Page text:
Written by Jonny Fry
Writers linkdin: https://www.linkedin.com/in/jonnyfry/

History may well be able to offer us some valuable lessons as to what to expect in the future when it comes to how we pay for goods and services i.e., money. Since 1450, we have seen six reserve currencies Portuguese Real (1450–1530), Spanish Real (1530–1640), Dutch Guilder (1640–1720), French Franc (1720–1815), Pound Sterling (1815–1920), and finally the US Dollar from 1921 to now. 

       The history of world reserve currencies since 1450

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             Source: Market Business news

The average currency tenure as a world reserve currency is 94 years with the US$ having been the world’s reserve currency for roughly 100 years. So, what will come next? If we go back to 1862, there were 7,000 different types of US$ in circulation; 5,500 of which were fraudulent. So in 1863, the National Currency Act (which became known as the National Banking Act in 1864) was passed and this determined the US’s dollar, whereby establishing a dual banking system with national and state-chartered bank - the only such system in the world. The actual $ sign is thought to have come from the saying pieces of eight”, meaning 8 silver peso coins for one Spanish Real, which was then abbreviated to PS. It is believed that this was abbreviated so that the S was on top of the P, producing an approximation of the $ symbol.

Back in 1999, it was thought that the Euro could replace the $ but now, given the rise of the Chinese economy, some have suggested that the Chinese Yuan has ambitions to become the world reserve currency. Certainly, the Chinese have made huge economic progress and the official launch of their new digital currency at the Beijing Winter Olympics in 2022 is set to radically alter the way payments are made domestically. We will have to wait and see whether the Chinese start asking for payment in their new digital Yuan for their exports. Perhaps the Chinese will insist that users of the harbours, airports, railways, roads and bridges that China has constructed as part of its  Belt and Road initiative be paid for in their new Digital Currency?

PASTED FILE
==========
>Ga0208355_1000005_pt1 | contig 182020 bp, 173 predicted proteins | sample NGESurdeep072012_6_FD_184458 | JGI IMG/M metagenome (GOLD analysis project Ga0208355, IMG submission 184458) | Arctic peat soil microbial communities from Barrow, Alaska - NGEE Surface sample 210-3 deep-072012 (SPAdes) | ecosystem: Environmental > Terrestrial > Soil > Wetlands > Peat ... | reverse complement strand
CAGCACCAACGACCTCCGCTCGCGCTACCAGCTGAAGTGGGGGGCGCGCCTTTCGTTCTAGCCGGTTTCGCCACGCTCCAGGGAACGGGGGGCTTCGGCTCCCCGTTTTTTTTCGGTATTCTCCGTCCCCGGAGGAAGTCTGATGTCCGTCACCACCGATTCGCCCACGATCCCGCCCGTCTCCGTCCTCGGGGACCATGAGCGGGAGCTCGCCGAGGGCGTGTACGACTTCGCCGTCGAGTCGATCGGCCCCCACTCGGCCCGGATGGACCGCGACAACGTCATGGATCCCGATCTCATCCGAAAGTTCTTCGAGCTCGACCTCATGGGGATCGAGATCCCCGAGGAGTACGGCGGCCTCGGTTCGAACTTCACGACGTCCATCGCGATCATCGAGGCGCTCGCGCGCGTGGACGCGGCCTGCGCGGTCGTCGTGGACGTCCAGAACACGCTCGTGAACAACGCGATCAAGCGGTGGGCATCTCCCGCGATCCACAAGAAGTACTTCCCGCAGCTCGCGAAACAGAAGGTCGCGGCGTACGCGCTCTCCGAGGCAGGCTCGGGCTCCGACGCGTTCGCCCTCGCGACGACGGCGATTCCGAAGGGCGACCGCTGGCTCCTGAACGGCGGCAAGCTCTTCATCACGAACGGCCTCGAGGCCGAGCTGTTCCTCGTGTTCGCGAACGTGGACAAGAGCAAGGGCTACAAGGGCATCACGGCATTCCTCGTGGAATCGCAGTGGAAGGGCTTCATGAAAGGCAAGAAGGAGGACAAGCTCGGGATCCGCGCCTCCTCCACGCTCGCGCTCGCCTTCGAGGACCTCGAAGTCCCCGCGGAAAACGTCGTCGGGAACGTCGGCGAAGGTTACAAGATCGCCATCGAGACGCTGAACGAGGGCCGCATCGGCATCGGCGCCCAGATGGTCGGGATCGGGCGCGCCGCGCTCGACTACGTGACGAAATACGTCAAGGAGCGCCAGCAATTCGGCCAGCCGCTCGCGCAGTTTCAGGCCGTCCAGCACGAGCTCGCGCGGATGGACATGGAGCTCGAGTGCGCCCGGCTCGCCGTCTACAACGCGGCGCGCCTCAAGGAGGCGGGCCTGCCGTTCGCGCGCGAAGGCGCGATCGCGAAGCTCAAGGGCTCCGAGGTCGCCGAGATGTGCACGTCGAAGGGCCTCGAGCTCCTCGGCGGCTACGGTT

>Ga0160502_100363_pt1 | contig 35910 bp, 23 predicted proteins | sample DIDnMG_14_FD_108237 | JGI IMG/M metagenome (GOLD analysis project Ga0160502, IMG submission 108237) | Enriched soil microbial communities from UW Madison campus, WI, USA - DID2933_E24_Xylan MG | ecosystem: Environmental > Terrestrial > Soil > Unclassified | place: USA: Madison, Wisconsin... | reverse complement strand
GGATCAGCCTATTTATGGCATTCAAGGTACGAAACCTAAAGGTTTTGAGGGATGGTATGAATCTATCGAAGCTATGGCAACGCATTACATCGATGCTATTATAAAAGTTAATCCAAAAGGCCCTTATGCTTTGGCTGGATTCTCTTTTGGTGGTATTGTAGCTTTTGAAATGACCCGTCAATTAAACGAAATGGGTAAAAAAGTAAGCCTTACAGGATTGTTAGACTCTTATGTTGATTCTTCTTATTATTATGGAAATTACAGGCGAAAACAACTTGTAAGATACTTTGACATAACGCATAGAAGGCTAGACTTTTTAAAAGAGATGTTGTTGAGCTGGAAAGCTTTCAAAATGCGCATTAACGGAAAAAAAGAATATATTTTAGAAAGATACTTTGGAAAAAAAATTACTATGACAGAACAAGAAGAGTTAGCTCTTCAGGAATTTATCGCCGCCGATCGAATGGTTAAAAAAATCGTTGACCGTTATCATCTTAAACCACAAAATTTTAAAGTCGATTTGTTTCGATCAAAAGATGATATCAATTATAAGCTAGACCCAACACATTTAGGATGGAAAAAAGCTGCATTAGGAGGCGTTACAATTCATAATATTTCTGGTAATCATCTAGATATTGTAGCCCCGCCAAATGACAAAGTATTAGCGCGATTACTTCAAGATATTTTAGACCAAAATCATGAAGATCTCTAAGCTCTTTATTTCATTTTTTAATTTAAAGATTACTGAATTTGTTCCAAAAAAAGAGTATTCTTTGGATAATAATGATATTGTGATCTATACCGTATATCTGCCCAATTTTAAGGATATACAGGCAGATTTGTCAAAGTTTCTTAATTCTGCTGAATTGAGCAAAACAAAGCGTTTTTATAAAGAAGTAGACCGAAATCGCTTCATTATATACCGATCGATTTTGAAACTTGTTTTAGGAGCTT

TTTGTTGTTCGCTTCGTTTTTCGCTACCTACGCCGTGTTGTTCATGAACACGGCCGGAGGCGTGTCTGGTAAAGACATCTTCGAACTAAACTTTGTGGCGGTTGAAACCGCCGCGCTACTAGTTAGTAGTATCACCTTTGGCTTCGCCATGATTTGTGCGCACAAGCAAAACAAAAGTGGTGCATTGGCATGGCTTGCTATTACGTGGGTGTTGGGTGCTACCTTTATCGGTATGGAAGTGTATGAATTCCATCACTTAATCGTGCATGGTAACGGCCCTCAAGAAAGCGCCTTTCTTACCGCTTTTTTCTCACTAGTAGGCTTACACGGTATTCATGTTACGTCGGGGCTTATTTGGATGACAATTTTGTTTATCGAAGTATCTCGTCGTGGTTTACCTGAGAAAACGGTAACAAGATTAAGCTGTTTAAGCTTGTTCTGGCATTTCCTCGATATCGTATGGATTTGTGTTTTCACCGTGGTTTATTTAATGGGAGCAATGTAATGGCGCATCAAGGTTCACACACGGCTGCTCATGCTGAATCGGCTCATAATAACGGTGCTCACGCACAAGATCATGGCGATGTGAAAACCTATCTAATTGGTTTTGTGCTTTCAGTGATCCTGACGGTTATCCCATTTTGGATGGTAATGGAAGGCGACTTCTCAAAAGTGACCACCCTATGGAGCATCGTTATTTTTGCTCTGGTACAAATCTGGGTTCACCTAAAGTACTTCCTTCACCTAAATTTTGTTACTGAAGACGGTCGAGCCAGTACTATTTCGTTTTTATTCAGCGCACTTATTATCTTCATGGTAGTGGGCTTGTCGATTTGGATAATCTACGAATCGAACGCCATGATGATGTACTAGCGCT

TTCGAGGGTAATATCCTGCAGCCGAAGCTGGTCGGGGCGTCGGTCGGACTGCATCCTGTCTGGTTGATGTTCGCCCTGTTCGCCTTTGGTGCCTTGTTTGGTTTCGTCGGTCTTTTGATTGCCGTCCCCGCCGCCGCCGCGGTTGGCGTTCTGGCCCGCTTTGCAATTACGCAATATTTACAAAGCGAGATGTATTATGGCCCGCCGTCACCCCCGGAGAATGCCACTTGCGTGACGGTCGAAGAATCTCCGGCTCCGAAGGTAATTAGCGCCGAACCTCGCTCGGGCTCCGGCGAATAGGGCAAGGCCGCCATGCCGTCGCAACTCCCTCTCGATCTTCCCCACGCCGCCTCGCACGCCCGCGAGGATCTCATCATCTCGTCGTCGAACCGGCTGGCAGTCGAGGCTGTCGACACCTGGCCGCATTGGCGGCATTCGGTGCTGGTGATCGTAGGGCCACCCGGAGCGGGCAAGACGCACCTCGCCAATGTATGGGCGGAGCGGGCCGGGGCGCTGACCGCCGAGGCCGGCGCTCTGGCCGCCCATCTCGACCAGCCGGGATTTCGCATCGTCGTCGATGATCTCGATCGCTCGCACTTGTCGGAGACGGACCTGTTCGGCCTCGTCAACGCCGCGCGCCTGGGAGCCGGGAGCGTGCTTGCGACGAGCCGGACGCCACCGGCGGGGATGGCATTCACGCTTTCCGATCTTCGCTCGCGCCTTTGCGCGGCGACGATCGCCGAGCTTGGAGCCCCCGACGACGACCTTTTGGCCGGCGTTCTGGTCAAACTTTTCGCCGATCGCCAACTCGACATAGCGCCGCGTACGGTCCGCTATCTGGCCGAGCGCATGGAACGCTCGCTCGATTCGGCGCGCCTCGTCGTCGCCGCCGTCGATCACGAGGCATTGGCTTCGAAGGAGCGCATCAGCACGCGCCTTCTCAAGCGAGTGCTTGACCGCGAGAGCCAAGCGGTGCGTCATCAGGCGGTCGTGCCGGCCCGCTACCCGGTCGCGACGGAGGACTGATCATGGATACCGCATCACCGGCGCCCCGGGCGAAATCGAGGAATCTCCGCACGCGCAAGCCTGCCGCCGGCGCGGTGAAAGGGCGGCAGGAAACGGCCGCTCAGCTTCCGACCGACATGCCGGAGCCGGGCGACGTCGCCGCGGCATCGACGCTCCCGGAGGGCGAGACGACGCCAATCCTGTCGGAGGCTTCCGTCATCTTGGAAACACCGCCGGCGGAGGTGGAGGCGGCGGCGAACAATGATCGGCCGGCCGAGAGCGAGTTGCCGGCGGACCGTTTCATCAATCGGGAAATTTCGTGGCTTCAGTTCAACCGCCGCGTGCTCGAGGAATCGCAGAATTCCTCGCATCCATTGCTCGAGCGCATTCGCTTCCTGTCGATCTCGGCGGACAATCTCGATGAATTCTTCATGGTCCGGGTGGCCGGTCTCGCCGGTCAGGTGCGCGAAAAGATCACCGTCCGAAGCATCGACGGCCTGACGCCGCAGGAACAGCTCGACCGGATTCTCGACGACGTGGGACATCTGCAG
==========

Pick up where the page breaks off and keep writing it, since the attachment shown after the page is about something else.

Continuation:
Facebook certainly shook central bankers out of their slumber in June 2018 when announcing that it was looking to launch its Libra digital currency (now renamed Diem). Given Facebook’s 2.8 billion monthly users, it certainly has the global distribution to gain widespread adoption, but governments and their central bankers have not seemed as keen. It has, however, encouraged over 80% of those institutions to initiate their own research into the whether they ought to have their own digital currencies. Also interestingly, Amazon was advertising on LinkedIn earlier this year for the position of ‘Head of Digital Currency and Blockchain’, although the post is now no longer available. Notably, in a row over fees, Amazon has just flexed its financial muscles and will be banning its customers from using Visa as of January 2022. The technology to create Digital Currencies certainly exists. Look at Nigeria with its e-naira - so how long will it be before we have a Digital Currencies being issued by multinational corporations? In terms of the actual infrastructure, Mastercard has announced it is planning to enable 20,000 of the financial institutions to accept digital currencies. Meanwhile, the French supermarket Casino, (with 11,000 outlets in Europe and Latin America) has already launched EuroL, which is a euro-backed stablecoin with the cash held by Société Générale. Casino intends to use the EuroL as part of its customer loyalty program, a precursor as another huge potential market for digital currencies. Even more recently, the Commonwealth Bank of Australia is to allow it customers to use the bank’s app to buy and sell digital currencies - including cryptos!

This surely raises the question, are we to see the launch of the Amazon coin, given it was advertising for a “Head of Digital Payments “ earlier this year and the recent spat with Visa? Amazon’s revenue was $110 billion (Q3 2021), so assuming that 20% of this is paid via Visa at a cost to Amazon of 0.1%, that potentially equates to $88million p.a. of fees. If Amazon were to have its own digital form of payment, how much of this $88million could Amazon save? Thus, will we see Amazon issue its own $-backed digital currency? This could allow it to pay its dividends digitally, it could even get its suppliers to use its new Digital Currency and or use it as part of a loyalty program in the same way that Casino in France are looking to do.

After all, a 100%-backed digital currency is safer than leaving your money in a bank, since at least you know your digital money is backed ‘one for one’ with cash. Compare this to depositing money in a bank which then lends cash to its clients as it leverages the bank’s assets, i.e., ‘fractional banking’. And who knows if the banks clients can repay their loans, especially if interest rates start to rise? Therefore, if you have billions in cash such as Amazon, how safe is the money in the bank?

There is, therefore, a very real possibility that we will witness a return to hundreds of digital currencies being issued by multinational corporations in $, €, £, Yen, CGF, etc, and potentially return to a time, such as in the 1860’s in the US, where the dollars you used were all about the credit worthiness of the institution issuing the currency and less about the $ sign itself. The implications for such a scenario are massive since it could potentially aspirate liquidity in financial markets and severely undermine fractional banking (and therefore the ability to borrow money) - unless we see DeFi filling the gap, in which case banks have even more to be worried about!